Abta has warned the UK’s proposed new skills and immigration reforms will likely have a “very damaging effect” on travel businesses reliant on EU workers.
The government set out on Tuesday (18 February) its vision for post-Brexit immigration policy, proposing not to offer so-called low-skilled workers visas under the new system.
Under a new points-based immigration system, the Home Office said employers would be encouraged to move away from “cheap” European labour and instead focus on retaining and developing existing staff.
Under the proposed new rules, EU and non-EU citizens would be treated equally once free movement between the UK and EU ends on 31 December.
“It will give top priority to those with the highest skills and the greatest talents, including scientists, engineers and academics,” said the Home Office.
However, Abta said the arrangements would place 15,000 travel roles reliant on the EU Posted Workers Directive – the rules allowing firms to station reps and other support staff overseas while remaining subject to British social security mechanisms – at risk.
“We hope the government will engage with and listen to businesses to ensure the right policies are in place for our industry to continue to succeed,” said Abta.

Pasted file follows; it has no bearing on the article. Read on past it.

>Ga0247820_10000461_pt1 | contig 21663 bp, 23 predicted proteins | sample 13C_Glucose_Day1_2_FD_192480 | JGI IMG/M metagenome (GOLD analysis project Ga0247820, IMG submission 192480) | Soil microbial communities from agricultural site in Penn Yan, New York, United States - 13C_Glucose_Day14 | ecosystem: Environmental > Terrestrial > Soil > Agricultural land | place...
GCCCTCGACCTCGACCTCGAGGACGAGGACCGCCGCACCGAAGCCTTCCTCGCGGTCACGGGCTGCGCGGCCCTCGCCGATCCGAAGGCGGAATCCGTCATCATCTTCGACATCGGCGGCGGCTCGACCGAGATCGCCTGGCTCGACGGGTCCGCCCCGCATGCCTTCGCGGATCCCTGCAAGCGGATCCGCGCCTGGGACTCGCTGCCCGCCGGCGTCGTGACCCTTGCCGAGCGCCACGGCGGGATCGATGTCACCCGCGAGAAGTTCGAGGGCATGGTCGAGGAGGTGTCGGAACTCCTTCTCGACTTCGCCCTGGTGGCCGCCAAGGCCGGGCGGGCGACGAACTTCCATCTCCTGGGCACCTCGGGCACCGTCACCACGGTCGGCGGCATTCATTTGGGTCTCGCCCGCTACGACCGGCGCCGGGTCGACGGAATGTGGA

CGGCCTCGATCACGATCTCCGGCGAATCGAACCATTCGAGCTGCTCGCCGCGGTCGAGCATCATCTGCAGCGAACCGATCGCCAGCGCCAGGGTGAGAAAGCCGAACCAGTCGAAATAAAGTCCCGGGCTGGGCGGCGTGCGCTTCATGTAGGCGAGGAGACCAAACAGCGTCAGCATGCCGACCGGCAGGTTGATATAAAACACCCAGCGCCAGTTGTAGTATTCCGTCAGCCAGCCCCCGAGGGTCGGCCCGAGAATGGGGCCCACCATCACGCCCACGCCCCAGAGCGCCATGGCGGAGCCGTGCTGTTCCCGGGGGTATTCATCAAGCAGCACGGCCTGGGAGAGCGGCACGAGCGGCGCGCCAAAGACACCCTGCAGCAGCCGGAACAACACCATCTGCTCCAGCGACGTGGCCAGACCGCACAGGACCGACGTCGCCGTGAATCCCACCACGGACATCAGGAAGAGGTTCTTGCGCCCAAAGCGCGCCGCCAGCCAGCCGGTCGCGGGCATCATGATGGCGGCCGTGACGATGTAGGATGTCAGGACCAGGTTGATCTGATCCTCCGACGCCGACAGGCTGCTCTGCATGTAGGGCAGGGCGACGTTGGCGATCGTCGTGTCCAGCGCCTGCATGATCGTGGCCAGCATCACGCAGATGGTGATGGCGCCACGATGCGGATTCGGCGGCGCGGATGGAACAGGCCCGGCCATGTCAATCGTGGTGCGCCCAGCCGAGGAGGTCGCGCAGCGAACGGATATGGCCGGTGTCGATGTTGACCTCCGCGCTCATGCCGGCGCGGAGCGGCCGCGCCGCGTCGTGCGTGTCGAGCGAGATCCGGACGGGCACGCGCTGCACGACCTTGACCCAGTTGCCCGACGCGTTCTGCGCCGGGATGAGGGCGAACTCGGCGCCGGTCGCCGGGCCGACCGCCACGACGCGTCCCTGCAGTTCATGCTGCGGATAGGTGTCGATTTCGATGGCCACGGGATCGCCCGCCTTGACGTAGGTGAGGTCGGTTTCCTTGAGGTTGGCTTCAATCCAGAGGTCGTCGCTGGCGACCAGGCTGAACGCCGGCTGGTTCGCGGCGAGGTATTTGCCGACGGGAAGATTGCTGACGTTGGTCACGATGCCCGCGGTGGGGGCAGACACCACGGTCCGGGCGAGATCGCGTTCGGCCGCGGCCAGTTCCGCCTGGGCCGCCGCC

“It is vital the industry continues to have access to the talent it needs. The travel and tourism industry is committed to investing in skills and training, but with record low unemployment rates, immigration policy also has an important role to play.
“The lack of a temporary regime will not give businesses sufficient time to transition to new arrangements and will likely have a very damaging effect on businesses reliant on EU workers.”
Abta added reciprocal arrangements in respect of posted workers must be a key tenet of the government’s trade talks with the EU “to secure a reciprocal youth mobility scheme with EU countries”.
Seasonal Businesses in Travel, a coalition of more than 200 British outbound travel and service companies, has previously warned young people are likely to be disproportionally affected by the end of posted workers rights, which could potentially rob travel of a generation of talent.
Kate Nicholls, chief executive of UKHospitality, said the end of temporary immigration "confirmed many of the worst fears of businesses in the sector".